Often, the PostScript-like PDF code is generated from a source PostScript file. The graphics commands that are output by the PostScript code are collected and tokenized; any files, graphics or fonts the document references are also collected; and finally everything is compressed into a single file.
As a document format, PDF has several advantages over PostScript:
* Single file: A PDF document resides in a single file, whereas the same document in PostScript may span multiple files (graphics, etc.) and probably occupies more space.
* Already interpreted: PDF contains already-interpreted results of the PostScript source code, so it is less computation-intensive and faster to open, and there is a more direct correspondence between changes to items in the PDF page description and changes to the resulting appearance of the page.
* Object transparency: PDF (starting from version 1.4) supports true transparency while PostScript does not.
* Font substitution: If displayed with Adobe Reader, a font-substitution strategy ensures the document will be readable even if the end-user does not have the "proper" fonts installed. PDF also allows font embedding to ensure that the "proper" fonts are displayed. While this is possible with PostScript, such files cannot normally be distributed freely because of font licensing agreements.
* Independent pages: PostScript is an imperative programming language (with an implicit global state), so instructions with one page can affect the appearance of any following page. It is therefore necessary to interpret all the preceding pages in order to determine the appearance of any given page. Each page in a PDF document is unaffected by any others.
When PDF first came out in the early 1990s, it was slow to catch on. At the time, not only did the only PDF creation tools of the time (Acrobat) cost money, but so did the software to view and print PDF files. Early versions of PDF had no support for external hyperlinks, reducing its usefulness on the web. Additionally, there were competing formats such as Envoy, Common Ground Digital Paper, DjVu and even Adobe's own PostScript format (.ps). Adobe soon started distributing the Acrobat Reader (now Adobe Reader) program at no cost, and continued to support PDF through its slow multi-year ramp-up. Competing formats eventually died out, and PDF became a well-accepted standard.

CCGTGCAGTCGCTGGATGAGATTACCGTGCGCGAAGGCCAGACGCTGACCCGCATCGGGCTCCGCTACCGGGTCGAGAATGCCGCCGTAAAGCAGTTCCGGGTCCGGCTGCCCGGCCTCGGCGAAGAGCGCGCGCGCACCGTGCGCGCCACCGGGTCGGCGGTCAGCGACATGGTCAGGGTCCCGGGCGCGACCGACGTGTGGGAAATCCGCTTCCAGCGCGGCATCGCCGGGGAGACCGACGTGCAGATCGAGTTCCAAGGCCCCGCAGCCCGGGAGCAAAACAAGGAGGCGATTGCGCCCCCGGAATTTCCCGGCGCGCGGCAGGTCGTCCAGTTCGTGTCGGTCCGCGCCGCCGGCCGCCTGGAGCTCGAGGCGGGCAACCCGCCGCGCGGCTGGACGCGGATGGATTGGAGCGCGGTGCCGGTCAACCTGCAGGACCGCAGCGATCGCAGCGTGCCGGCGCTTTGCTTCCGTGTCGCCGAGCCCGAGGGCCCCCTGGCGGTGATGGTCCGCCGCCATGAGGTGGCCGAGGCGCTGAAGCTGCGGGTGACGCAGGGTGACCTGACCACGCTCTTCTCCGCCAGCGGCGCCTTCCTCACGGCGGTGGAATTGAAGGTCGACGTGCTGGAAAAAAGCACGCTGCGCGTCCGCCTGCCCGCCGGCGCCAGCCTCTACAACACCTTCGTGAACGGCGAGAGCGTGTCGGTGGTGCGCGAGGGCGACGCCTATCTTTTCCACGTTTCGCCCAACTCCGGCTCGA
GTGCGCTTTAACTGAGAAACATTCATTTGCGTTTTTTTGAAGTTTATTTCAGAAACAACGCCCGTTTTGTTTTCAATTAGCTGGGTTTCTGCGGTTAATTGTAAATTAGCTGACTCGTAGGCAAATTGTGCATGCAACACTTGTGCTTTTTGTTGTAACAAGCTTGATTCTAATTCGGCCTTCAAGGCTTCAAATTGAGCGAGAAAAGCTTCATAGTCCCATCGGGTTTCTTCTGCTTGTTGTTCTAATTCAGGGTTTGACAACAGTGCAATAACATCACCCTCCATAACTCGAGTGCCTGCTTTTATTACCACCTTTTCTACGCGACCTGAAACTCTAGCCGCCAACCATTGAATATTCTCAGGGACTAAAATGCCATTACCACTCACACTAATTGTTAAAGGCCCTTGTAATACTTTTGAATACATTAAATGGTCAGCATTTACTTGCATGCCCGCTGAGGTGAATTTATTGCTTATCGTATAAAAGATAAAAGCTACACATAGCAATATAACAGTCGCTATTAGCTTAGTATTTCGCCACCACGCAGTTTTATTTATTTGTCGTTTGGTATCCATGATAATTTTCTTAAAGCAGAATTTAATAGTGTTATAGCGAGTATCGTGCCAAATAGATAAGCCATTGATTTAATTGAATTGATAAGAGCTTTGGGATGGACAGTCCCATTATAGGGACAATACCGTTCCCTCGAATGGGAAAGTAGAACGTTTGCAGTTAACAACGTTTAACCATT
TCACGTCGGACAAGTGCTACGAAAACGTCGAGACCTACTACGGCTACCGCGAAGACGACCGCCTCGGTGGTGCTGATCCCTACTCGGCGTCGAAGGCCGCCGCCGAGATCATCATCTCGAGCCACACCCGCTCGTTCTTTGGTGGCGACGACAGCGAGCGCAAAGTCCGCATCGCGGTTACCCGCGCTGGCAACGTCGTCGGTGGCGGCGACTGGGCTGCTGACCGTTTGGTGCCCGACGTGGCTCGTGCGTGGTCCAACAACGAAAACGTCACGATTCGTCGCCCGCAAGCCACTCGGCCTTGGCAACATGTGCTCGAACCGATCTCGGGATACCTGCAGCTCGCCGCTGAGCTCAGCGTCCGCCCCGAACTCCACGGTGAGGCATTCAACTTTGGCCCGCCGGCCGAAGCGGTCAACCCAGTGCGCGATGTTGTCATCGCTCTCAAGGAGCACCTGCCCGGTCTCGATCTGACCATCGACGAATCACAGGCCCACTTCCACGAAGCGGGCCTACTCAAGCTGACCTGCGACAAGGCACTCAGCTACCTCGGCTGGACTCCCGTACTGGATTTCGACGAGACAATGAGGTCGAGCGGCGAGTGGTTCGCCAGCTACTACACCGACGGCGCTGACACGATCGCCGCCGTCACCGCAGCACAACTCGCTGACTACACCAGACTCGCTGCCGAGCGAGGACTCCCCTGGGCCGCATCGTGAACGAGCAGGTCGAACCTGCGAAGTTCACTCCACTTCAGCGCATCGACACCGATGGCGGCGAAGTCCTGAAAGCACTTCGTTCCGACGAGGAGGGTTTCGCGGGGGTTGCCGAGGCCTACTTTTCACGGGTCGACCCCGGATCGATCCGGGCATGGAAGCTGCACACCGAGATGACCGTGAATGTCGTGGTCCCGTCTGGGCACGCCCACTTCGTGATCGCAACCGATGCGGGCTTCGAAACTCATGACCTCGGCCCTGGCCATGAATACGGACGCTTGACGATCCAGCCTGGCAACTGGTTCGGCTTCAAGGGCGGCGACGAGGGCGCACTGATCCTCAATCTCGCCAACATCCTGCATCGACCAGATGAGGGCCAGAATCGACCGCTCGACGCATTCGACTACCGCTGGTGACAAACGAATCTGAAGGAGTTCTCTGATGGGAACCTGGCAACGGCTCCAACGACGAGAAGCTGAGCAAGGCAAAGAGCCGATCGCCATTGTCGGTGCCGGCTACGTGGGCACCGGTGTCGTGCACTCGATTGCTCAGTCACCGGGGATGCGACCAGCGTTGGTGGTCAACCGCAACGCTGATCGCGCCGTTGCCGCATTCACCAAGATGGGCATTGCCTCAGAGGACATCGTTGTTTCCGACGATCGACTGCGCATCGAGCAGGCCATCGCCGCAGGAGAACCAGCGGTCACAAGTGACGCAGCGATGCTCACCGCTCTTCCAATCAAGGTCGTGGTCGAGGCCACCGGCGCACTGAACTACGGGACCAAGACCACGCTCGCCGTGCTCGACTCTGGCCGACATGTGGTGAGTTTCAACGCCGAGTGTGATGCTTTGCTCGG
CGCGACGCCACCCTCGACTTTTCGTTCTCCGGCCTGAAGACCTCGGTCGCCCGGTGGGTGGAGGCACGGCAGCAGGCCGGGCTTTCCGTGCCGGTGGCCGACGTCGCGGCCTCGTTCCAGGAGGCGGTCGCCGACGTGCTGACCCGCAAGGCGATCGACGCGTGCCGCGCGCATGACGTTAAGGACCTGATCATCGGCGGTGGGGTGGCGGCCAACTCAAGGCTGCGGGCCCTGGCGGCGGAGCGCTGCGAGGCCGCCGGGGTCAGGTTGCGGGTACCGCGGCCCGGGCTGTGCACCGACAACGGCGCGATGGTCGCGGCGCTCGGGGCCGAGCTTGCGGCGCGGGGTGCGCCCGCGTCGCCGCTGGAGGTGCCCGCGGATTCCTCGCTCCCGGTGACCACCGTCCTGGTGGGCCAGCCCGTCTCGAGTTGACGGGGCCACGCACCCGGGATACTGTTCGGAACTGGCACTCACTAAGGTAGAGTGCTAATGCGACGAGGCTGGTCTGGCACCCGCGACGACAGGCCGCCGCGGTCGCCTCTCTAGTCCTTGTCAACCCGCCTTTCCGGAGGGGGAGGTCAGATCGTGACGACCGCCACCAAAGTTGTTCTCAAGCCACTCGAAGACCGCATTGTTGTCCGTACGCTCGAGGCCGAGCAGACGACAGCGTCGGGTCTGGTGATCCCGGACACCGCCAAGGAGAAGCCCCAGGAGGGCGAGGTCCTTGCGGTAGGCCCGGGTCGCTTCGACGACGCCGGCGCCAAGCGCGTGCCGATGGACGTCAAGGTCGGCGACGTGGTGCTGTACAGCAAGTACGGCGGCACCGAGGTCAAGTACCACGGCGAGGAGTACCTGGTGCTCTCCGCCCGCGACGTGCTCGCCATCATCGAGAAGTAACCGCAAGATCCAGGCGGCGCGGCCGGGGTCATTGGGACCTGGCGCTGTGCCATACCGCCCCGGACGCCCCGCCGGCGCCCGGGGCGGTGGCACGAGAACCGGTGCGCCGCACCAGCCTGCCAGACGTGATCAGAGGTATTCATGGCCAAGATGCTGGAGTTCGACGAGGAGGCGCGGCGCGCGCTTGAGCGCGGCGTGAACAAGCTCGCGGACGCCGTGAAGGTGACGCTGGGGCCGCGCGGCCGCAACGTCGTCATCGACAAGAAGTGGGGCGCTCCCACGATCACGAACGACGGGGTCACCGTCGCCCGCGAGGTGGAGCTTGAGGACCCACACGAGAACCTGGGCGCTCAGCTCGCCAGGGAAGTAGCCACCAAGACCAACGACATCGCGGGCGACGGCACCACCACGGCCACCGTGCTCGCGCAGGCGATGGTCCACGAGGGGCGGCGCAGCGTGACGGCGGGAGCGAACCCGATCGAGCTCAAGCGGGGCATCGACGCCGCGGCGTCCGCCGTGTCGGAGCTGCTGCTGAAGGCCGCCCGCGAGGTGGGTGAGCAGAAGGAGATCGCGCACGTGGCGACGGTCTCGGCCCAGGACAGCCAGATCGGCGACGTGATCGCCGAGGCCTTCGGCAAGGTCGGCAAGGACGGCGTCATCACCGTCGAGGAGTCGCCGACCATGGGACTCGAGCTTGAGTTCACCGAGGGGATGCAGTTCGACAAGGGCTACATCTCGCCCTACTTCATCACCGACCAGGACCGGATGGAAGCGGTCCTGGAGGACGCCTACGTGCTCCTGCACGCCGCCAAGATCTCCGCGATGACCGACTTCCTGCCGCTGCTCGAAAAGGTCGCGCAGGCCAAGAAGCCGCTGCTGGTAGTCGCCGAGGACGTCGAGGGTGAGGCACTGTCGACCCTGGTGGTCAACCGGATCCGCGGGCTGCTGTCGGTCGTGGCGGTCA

In 2005 Microsoft presented a similar fixed-layout document format named XML Paper Specification (XPS). XPS is based on XAML, and is distributed along a royalty-free license. XPS support is scheduled to be included in Microsoft Windows Vista.
Mac OS X
PDF was selected as the "native" metafile format for Mac OS X, replacing the PICT format of the earlier Mac OS. The imaging model of the Quartz graphics layer of Mac OS X is based on the model common to Display PostScript and PDF, and is sometimes somewhat confusingly referred to as Display PDF. Due to OS support, all OS X applications can create PDF documents automatically as long as they support the "print" command.
PDF and accessibility